In the Bornean state of Sarawak, measures were taken to give autonomy and independence to the Native Courts and to elevate them to the same level as the Civil and Syariah (Islamic) courts.[3] Furthermore, in response to growing calls from the Indigenous community, the Sarawak State Assembly also unanimously passed the Interpretation (Amendment) Bill 2022 which, among other things, now considers a child from a mixed marriage as a Native even if only one of the parents is. There is no longer a requirement that both parents must be a Native of Sarawak. The amendment also recognized an additional 12 “races” in the Constitution as being the Indigenous races of Sarawak. These are the Bagatan, Bakong, Bemali, Berawan, Dali, Lakiput, Jatti Miriek, Narom, Sa’ban, Tatau, Tring and Vaie.[4]

In another positive development for native rights, the Sarawak government revoked an oil palm concession involving 4,400 hectares of native customary lands. While this may not be a blanket recognition of native customary rights in Sarawak – as the revocation came just before the Penan, Berawan, and Tering communities in Mulu were headed to court to seek the nullification of the concession and it was also an “election year” – the natives concerned were grateful to the State Premier for revoking the concession and hoped that he would follow through and abandon the planned township in that region.[5]


Asserting Indigenous/State rights

That the Chief Minister of the State of Sarawak is now to be referred to as the “Premier” is yet another positive development – as it reasserts Sarawak’s status as a self-governing territory.[6] This is in line with the acknowledgement of both Sabah and Sarawak as two distinct regions in the Federation of Malaysia rather than just two of its 13 states. It was these two regions that merged with Malaya (now called Peninsular Malaysia) to give rise to the formation of the new nation state, Malaysia, in 1963.

Nevertheless, while the Bornean regions of Sabah and Sarawak, with their majority Indigenous population and their Indigenous-led regional governments, share the same rights and protections as Malays in Peninsular Malaysia under Article 153 of the Federal Constitution, the reality is that these rights have been curtailed or ignored. In terms of the higher echelons of government and senior government positions, for example, Sabah and Sarawak are seriously under-represented and largely discounted.[7]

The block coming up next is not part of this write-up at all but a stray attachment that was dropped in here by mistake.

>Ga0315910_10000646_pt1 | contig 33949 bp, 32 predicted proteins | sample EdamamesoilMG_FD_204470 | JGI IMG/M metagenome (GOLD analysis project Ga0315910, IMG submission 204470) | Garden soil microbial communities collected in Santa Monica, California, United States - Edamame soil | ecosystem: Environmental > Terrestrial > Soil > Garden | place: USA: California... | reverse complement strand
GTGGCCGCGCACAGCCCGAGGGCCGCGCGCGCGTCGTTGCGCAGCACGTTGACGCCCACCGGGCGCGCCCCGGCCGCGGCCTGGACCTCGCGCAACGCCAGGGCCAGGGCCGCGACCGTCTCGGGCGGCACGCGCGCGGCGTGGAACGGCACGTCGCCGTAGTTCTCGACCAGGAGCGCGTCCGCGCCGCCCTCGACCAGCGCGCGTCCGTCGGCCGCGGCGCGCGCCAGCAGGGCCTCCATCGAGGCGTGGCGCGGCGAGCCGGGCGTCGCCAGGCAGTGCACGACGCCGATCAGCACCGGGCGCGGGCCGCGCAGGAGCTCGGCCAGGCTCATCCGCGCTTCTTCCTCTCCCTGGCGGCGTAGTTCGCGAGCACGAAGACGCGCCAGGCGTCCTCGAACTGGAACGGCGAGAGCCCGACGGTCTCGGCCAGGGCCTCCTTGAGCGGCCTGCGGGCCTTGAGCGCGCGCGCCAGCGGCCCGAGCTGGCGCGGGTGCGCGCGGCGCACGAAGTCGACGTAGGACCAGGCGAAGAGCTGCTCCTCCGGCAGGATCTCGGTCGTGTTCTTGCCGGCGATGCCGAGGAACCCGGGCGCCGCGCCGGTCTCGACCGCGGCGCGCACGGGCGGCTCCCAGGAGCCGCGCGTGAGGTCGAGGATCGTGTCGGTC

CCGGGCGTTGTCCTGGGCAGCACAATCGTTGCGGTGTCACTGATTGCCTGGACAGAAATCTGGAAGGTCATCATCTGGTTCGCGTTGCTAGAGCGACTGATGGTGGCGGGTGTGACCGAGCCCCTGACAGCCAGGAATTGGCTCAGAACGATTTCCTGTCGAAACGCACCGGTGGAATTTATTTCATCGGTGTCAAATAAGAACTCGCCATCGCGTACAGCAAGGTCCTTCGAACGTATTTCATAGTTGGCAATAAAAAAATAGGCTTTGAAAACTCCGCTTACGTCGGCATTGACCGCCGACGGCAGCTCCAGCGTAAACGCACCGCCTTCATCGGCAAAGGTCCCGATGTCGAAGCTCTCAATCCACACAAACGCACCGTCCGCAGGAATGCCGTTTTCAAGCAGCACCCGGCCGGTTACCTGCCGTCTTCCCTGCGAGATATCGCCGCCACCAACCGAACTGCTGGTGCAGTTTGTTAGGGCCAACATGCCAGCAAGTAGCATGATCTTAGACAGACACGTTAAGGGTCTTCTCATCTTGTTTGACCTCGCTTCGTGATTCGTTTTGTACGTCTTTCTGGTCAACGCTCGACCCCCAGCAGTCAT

Natives of Sabah and Sarawak each make up a mere 5% of the civil service, respectively, followed even less by the Orang Asli from Peninsular Malaysia. More disturbing is the revelation that there are no natives from East Malaysia nor Orang Asli holding “Turus” grade, which is the highest attainable civil service position.[8]

The native “non-Islamic” character of Sabah and Sarawak has also been diluted over the years. The move towards forming an Islamic state, the plan to introduce hudud (Islamic) laws, and the attempt to export Peninsular Malaysia’s hard-line Islamic trend have aroused discomfort among the people of Sabah and Sarawak.[9]

In Peninsular Malaysia, there appears to be a trend towards greater control over the lives and lands of the Orang Asli. A case in point was when the Department of Orang Asli Development (JAKOA), through its Gua Musang District office, issued a directive in October 2022 barring outsiders, including those from welfare NGOs, from entering Orang Asli areas without the prior written approval of JAKOA, the Forestry Department and the Gua Musang Land Office.[10] That the Orang Asli themselves are not being asked for approval indicates how they are seen as “wards of the State”. Although supposedly done for better “disaster management” in view of the anticipated year-end floods, this move was seen by some Orang Asli as both illegal and a directive that was politically motivated.[11] The latter was particularly so as the order was issued when the country was going into its 15th general election and in a district where the Orang Asli vote was crucial. As it turned out, the 12-term Member of Parliament lost at least 1,566 Orang Asli votes, losing his seat by a mere 163 votes.[12]